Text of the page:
Donald Gee, "Montanism," Redemption Tidings. (December, 1928): 5-6.

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The study of the reasons for failure and mistakes is almost invariably the stepping-stone to ultimate victory and success. The Church can learn many lessons from the various errors in doctrine and practice that have flourished for a time during her history: even while at the same time she can praise God for the wonderful way He has preserved his truth through all the welter of centuries of human imperfection.

We are persuaded that a brief study of the Montanist Heresy of the Second Century is likely to prove very profitable just now. Indeed we seem almost driven to it when certain opponents of the present gracious Latter Rain Outpouring of the Holy Spirit and plainly stating that the Pentecostal Movement is only a revival of Montanism.

Montanus, a native of Ardaban, appeared in Phrygia, Asia Minor, about A.D. 150 as a prophet and reformer of Christianity. The practical aim and purpose of the movement which he originated was the reformation of corruption in the Church. The dominant characteristic of Montanism, however, quickly came to be visions and prophecies received while in a state of unconsciousness and ecstasy. Montanus was joined by two women, Maximilla and Priscilla, who likewise became somnambulistic and prophesied; and the movement rapidly spread. It quickly developed most serious errors in doctrine, so that in the end Montanus actually claimed to be the Paraclete promised by our Lord (John xvi. 13) who should guide the Church into all truth.

Such gross error, and such dangerous delusions, roused the Christian leaders of Asia Minor to quite properly protest against the whole thing as being heretical. Several synods pronounced against it (about A. D. 170), and the spread of the heresy became arrested.

Purged from much of its excess and error, a healthier form of Montanism continued for some time in the West, and numbered among its adherents and ablest champions the great Tertullian — "the most eminent Christian teacher of his time in the West."

One of the questions which will arise in the mind of any serious thinker is whet her Montanism really contained within it at least some measure of a real working of the Holy Spirit on the lines of those genuine Spiritual Gifts described in the New Testament, and a Divine attempt to thereby reform abuses within the Church—or whether it was utterly the product of an ignorant fanaticism; perhaps even worse, a delusion engineered by demon power.

The answer must almost inevitably, we suppose, be coloured by personal prejudice and viewpoint. The intellectual higher critic of to-day dismisses Montanism as "the dream of an ignorant fanatic": the "Fundamentalist" teachers who make a hobby of demonology, and scare believers away from any form of the supernatural in their Christian experience, will ascribe the whole thing to deceiving spirits. One is impressed, however, by two facts in favor of Montanism having at least something truly of the Holy Spirit in it originally: (a) Its avowed purpose to reform abuse; "their moral earnestness and zeal against worldliness, Hierarchism, and false spiritualism, rendered important service to the Church" (Kurtz): (b) The fact that it gained the adherence of a man like Tertullian, the first and greatest teacher of the theological school of North Africa, "distinguished by its realism and practical tendency." Hardly the right soil, surely, for wholesale deception by either sheer fanaticism, or even demon power.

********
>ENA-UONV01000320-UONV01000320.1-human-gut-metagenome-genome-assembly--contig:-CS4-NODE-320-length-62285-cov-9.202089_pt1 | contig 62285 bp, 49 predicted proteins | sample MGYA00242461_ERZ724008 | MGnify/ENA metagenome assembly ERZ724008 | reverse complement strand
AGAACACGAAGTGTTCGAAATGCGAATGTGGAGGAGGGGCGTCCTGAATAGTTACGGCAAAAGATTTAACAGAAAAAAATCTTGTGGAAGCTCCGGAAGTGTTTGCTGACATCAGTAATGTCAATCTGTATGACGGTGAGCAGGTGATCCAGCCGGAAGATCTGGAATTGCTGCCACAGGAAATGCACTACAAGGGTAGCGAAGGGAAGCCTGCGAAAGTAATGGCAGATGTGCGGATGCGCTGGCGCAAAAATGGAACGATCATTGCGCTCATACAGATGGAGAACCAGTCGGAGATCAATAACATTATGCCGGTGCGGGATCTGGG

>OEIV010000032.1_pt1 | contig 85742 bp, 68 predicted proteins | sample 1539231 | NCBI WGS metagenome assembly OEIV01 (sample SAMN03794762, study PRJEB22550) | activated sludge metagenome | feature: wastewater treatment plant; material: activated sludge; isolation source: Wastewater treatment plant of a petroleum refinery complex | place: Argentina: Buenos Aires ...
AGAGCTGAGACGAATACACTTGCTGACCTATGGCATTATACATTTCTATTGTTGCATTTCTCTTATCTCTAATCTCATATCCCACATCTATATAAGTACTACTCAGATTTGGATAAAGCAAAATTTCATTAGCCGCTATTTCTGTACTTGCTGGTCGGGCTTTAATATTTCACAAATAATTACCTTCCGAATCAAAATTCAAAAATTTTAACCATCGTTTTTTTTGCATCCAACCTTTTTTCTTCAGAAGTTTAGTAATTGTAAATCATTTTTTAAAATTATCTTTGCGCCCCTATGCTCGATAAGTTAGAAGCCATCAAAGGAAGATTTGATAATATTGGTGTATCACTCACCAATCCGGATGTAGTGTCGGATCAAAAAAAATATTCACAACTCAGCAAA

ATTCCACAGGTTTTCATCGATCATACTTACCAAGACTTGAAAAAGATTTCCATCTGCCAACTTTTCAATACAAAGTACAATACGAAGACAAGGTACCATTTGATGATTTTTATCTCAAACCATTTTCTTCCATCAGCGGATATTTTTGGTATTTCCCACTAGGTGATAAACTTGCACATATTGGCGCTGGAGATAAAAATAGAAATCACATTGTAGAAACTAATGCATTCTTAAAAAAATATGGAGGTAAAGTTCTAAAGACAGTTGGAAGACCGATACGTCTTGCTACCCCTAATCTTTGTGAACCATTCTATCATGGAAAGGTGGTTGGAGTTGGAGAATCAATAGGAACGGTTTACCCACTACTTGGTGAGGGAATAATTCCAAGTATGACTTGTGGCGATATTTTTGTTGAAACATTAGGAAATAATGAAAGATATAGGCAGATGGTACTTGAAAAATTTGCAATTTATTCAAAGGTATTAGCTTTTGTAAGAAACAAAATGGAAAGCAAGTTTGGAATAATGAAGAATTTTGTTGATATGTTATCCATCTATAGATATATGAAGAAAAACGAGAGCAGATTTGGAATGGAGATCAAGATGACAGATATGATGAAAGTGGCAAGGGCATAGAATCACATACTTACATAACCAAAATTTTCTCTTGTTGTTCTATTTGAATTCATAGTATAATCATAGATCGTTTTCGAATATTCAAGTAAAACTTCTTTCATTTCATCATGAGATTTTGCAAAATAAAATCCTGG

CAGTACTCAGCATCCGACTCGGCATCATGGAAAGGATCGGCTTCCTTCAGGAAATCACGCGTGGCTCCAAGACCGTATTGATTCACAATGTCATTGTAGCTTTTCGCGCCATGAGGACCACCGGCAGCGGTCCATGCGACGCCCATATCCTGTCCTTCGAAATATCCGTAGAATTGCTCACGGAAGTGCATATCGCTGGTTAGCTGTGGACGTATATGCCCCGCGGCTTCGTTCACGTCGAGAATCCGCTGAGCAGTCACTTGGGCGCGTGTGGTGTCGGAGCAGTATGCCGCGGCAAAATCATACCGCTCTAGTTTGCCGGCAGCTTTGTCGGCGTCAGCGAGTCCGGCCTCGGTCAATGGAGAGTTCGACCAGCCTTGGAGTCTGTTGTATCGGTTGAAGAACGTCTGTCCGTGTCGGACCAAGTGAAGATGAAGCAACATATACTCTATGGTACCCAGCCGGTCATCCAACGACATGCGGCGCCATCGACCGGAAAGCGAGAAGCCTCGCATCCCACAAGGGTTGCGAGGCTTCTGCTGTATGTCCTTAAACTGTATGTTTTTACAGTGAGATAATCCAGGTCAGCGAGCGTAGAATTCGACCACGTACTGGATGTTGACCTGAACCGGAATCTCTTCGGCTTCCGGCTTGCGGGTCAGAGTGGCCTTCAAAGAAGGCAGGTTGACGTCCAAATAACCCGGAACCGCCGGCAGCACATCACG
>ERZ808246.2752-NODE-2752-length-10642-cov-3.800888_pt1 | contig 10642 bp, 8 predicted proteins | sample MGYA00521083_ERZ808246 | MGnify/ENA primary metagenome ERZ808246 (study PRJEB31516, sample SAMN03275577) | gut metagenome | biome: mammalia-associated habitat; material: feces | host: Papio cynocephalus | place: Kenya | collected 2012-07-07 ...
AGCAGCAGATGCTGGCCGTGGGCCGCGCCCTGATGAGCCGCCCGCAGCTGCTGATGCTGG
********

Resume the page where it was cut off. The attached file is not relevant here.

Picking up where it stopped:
We do not suggest any excuse for unpardonable excesses in error which Montanus himself developed: these only act as a warning which we will presently consider as to where there is always danger in inspirational movements.

But who shall say that there may not have been something of God in Montanism? A re-assertion of that fading place which inspired ministry through spiritual gifts originally possessed in the Early Church: another method and voice by which the Lord was seeking to call back the fast backsliding Church to her first love and her first experiences when His Spirit was moving in manifest glory and power.

What caused Montanism to go so grievously astray? We unhesitatingly suggest that the answer must be the answer must be: The undue emphasis and authority placed upon "prophetic" utterances and visions. These quickly became the one outstanding feature of the whole movement. The Montanist prided himself on his purity of doctrine, but it was always at the mercy of some prophet with a new " revelation."